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Small steps to walkable suburbs

Catherine Carter

The shape of our suburbs and our streets influences the weight and wellbeing of us all.

But we have a special duty of care to create cities that support the health and happiness of our youngest citizens.

Obesity is now the single biggest threat to public health in Australia, contributing to health disorders from Type 2 diabetes and cardiovascular disease, to asthma and chronic kidney disease.

The Australian Institute of Health and Welfare says that one in four Australian children are currently overweight or obese. Should this trend continue, our kids can expect a shorter lifespan than their parents.

Gweneth Newman Leigh, a landscape architect and adjunct associate professor at the Faculty of Health at the University of Canberra, says clear research confirms that “once an adolescent is overweight, it is difficult to reverse the condition in adulthood.”

She says “unhealthy food choices, lack of physical activity and family eating habits have all contributed towards the growing girth of our children”.

Meanwhile, the number of children walking or riding to school in Australia continues to fall. Only half of Australia’s children and young people use active transport at least once a week.

“How students commute to school sets up norms that will influence lifestyle choices into adulthood,” Leigh explains.

A complex combination of factors influences whether people – both adults or children – will choose to wear out some shoe leather.

Gweneth Newman Leigh

Gweneth Newman Leigh

Active Healthy Kids Australia says one of the biggest factors in whether a child will actively commute to and from school is distance.

But researchers have found that the attractiveness and vibrancy of a city’s streets has an impact on walkability too. People are often unwilling to walk more than 100 metres across a car park to reach their desired destination, but will walk three times that distance along a street of pleasing shopfronts.

Direct access to a destination is also a key motivator – and the standard grid system found in New York and inner Melbourne encourages walking more readily than the cul de sac model favoured by planners in the 1960s and 70s. Unfortunately, this is not great news for those of us living in Canberra suburbs with labyrinthine streets.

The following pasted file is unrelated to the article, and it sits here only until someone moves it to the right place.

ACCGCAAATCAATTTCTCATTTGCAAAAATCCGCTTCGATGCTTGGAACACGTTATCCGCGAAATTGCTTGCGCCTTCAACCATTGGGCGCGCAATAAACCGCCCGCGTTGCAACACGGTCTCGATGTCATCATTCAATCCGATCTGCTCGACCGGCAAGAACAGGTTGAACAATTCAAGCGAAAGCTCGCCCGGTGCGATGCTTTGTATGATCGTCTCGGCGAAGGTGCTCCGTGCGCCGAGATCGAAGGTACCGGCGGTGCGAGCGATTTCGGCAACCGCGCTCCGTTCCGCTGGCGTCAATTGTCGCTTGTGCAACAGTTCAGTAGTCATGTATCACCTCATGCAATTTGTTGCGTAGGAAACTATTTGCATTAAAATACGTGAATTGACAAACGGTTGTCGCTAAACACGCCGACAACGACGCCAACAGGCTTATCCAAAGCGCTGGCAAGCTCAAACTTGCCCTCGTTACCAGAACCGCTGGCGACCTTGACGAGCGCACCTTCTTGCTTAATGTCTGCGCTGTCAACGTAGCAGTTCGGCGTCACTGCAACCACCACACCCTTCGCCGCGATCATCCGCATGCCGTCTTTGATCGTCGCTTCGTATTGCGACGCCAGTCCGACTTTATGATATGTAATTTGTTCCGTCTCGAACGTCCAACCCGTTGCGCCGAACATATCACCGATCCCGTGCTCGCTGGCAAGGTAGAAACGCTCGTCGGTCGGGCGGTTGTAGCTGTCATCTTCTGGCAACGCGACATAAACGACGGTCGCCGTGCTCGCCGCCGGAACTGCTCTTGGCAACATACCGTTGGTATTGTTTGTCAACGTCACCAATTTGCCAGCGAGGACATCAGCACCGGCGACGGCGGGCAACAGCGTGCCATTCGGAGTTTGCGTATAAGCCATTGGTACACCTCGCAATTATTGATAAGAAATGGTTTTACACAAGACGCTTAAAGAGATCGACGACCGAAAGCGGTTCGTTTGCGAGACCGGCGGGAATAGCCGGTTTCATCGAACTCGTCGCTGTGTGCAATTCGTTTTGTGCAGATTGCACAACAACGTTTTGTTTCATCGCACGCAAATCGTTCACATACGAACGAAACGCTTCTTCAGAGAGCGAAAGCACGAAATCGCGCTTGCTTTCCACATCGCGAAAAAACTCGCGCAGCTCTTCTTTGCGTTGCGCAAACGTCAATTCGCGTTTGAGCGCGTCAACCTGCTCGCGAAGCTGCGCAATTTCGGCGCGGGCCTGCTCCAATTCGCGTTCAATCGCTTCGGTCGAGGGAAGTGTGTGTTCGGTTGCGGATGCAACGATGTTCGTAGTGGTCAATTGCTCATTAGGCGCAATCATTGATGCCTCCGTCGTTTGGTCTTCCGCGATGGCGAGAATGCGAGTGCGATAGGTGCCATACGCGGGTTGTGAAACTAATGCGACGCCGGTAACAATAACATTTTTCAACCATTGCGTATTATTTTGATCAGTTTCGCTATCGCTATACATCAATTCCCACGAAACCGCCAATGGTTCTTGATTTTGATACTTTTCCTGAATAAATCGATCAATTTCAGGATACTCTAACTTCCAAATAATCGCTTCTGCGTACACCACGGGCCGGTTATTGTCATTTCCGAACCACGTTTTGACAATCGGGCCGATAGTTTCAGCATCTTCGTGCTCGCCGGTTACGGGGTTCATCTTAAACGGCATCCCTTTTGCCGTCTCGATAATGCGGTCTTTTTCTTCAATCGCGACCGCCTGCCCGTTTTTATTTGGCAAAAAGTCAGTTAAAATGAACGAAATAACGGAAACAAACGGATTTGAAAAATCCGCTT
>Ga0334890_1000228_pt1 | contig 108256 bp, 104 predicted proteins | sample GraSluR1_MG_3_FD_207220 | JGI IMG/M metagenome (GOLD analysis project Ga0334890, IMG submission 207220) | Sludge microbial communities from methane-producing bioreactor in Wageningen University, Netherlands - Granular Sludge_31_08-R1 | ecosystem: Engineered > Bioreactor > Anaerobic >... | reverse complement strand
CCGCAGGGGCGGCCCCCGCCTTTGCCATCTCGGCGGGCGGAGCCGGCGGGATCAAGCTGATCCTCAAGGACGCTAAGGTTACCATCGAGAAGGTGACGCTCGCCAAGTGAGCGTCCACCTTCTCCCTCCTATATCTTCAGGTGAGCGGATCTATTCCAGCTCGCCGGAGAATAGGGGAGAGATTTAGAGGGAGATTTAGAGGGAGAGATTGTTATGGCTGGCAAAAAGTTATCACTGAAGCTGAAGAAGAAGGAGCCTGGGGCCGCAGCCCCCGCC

Walk Score – an app that helps people evaluate the walkability of their neighbourhood – gives Canberra a fairly woeful average score of 40, and says it is a “car dependent city”. A perfect score of 100 means everything a resident might need in day-to-day life is easily accessible on foot. While inner suburbs like Kingston and Barton rank fairly well with 83 and 82 respectively, those in outer areas like Banks (20) and Harrison (15) score poorly.

It’s clear that encouraging kids to walk or ride to school requires both ‘hard’ and ‘soft’ infrastructure. While we can rethink the way we design new suburbs to improve their walkability, we are stuck with the layout of our existing suburbs.

Some ‘tweaks’ to our hard infrastructure is possible. The ACT Government’s Active Streets for Schools program, for example, is upgrading footpaths, and bike paths and signage to make school routes clear.

But ‘soft infrastructure’ – like walking school buses and bike access programs – will play a more transformative role.

Leigh says the Ride or Walk to Schools Program has helped 108 schools in the ACT to make bikes available to schools for students to use. This program also teaches children road rules to stay safe.

“The Active Streets program also provides online maps which document safe school routes and Part Way Ok drop off points as a way to increase the comfort of children to cycle, walk, scoot or skate their daily commute to school,” she says.

“Of course, critical to this is having the infrastructure available in the first place. Undertaking pilot programs such as these are helping planners recognise where safe routes exist, as well as identify where they need improving.

“Good pedestrian access routes act as an important health intervention, as they provide children the opportunity to make better lifestyle choices,” Leigh adds.

In other words, small steps can make a big difference to children’s health and habits later in life.

Feature image: Martin Ollman


Catherine Carter

A lover of books and beauty, a seasoned traveller and a creative thinker, Catherine Carter is passionate about Canberra. Head of the Property Council of Australia’s Canberra office for more than a decade, Catherine now provides specialist business and communication consultancy services with a focus on urban environments, new forms of collaboration, community building and diversity. Catherine was the recipient of the Telstra Business Women’s ACT Community and Government Award in 2010 and the National Association of Women in Construction Crystal Vision Award in 2017. More about the Author